In the method described in the introduction, there are two possibilities for setting up the above equation (4). On the one hand the switch, which corresponds to the capacitance Ck, after sampling can be set from 0 to 1 and therefore the other necessary switching positions and/or coefficients can be determined. Alternatively it can be set in reverse from 1 to 0. This results in two complementary equations with opposite signs. With no offset, these equations are equivalent. In the case of an offset, this has the same sign in both cases. The second equation complementary to the equation 4 comprises:

If equation (5) is now subtracted from equation (4), the offset is thus shortened. If the resulting equation is again divided by two, the equation required for determining the weight values with no offset is obtained.

It should be noted here that because of the noise mentioned above and because of the offset the coefficients, Dki may be different in equations (4) and (5). This problem can be resolved similarly as described above by averaging. Equations (4) and (5) can also be determined several times in each case and for determining the coefficients using the equations determined in this way are averaged accordingly.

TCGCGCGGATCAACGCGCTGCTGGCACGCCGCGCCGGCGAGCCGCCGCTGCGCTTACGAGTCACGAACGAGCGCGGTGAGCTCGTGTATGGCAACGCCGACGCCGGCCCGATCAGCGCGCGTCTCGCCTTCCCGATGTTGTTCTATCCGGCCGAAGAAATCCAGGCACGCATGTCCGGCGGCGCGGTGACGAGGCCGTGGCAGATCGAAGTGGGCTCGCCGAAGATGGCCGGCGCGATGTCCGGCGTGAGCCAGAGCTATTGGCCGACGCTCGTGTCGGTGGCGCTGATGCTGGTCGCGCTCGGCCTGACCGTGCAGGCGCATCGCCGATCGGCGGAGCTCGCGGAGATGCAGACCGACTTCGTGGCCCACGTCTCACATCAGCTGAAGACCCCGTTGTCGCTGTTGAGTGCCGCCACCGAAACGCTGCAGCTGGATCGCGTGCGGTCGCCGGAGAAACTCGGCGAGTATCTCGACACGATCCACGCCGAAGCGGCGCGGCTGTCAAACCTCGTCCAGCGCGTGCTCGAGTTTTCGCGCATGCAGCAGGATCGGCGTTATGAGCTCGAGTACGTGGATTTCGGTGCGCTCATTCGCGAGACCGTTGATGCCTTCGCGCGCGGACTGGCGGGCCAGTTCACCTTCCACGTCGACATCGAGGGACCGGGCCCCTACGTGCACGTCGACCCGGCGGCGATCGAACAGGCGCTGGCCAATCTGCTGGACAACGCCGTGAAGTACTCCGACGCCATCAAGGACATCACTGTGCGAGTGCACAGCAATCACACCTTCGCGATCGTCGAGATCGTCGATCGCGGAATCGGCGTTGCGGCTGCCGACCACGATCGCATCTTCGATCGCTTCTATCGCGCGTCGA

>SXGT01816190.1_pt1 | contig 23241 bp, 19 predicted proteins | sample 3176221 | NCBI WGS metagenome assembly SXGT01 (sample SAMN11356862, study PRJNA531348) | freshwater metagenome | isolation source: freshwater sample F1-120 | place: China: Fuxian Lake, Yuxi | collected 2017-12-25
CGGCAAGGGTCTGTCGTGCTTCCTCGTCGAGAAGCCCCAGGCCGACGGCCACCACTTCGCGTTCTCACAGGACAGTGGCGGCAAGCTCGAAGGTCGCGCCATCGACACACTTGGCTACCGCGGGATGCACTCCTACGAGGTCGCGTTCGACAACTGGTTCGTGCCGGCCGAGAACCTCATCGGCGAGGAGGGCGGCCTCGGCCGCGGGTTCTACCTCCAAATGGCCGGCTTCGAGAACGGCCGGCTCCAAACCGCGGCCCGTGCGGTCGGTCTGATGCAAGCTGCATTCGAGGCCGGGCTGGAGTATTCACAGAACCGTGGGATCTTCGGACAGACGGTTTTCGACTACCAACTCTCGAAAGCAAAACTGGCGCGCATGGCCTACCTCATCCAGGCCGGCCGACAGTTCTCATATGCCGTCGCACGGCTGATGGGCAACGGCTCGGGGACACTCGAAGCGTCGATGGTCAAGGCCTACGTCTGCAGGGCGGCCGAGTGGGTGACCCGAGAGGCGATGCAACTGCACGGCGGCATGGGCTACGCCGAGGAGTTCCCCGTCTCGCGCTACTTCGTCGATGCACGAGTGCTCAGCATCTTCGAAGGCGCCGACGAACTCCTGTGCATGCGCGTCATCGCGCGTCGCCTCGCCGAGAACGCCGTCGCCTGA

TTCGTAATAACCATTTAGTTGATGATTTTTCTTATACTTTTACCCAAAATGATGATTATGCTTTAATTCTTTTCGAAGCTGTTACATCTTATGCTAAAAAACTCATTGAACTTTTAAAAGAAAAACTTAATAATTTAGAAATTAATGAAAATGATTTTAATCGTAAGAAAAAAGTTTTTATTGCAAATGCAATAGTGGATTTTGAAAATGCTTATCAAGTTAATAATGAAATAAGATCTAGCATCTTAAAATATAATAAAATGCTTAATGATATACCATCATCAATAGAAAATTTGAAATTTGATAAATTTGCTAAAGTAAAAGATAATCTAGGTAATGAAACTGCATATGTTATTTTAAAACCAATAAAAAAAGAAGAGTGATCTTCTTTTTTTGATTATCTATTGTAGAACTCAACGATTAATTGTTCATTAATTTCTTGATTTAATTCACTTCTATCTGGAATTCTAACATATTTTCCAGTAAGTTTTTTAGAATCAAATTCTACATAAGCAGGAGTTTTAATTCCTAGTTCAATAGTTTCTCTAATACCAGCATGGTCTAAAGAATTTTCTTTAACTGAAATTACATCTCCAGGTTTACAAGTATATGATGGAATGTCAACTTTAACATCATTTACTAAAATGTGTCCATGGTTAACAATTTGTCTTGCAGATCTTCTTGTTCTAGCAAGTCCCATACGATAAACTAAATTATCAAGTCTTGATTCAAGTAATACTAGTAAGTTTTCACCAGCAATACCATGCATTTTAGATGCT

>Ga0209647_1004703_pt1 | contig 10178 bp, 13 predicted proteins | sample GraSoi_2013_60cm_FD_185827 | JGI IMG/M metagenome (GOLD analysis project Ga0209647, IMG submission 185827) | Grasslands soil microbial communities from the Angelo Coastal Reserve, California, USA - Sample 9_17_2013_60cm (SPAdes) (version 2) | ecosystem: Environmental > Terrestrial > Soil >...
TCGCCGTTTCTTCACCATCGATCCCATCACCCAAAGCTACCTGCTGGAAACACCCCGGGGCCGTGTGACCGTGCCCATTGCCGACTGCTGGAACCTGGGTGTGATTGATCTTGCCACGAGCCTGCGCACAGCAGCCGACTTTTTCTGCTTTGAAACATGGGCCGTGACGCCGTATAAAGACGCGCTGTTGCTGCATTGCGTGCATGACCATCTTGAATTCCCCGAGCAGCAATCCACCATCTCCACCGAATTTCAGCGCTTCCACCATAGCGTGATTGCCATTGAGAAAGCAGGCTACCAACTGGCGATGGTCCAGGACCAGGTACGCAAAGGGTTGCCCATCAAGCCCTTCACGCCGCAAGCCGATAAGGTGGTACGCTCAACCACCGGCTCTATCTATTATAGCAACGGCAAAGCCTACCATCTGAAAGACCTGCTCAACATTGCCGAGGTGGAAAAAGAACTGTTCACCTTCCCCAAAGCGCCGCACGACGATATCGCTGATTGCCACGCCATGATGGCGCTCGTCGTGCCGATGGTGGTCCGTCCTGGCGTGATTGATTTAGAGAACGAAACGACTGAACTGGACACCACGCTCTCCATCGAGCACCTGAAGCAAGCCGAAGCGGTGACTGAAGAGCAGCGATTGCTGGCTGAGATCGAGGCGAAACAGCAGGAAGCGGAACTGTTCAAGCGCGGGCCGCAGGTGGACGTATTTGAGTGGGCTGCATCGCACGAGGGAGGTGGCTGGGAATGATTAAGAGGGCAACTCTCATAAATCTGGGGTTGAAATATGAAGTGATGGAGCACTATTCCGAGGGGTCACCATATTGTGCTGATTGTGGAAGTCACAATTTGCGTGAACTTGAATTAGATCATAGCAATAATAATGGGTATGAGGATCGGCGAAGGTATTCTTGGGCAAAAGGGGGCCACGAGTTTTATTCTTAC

A further problem, which may be caused by an offset, is that it may not be possible to set up an equation at all by the method described in the introduction, because this would lead to an overflow. If this is the case, for example, due to the offset, more capacitances would have to be enabled or disabled by corresponding operation of the switches than are actually present. This problem can be resolved without the aid of further analog means such as auxiliary networks for offset compensation as a result of the method according to the invention described in the following. The steps necessary for this are illustrated in a flow chart in

If one wants to determine the weight value of C**9** for example in a 12-bit binary code corresponding to 12 capacitances C**0** to C**11** as a function of the weight values of the capacitances C**0** to C**8**, the first code would, for example, appear in such a way: 100 111 111 111, whereby the bit value corresponding to capacitor C**9** is underlined.

The second binary code 2 complementary to this binary code is formed in a step b (i.e. all bits are inverted). The second binary code 2 in the above example would then be 011 000 000 000.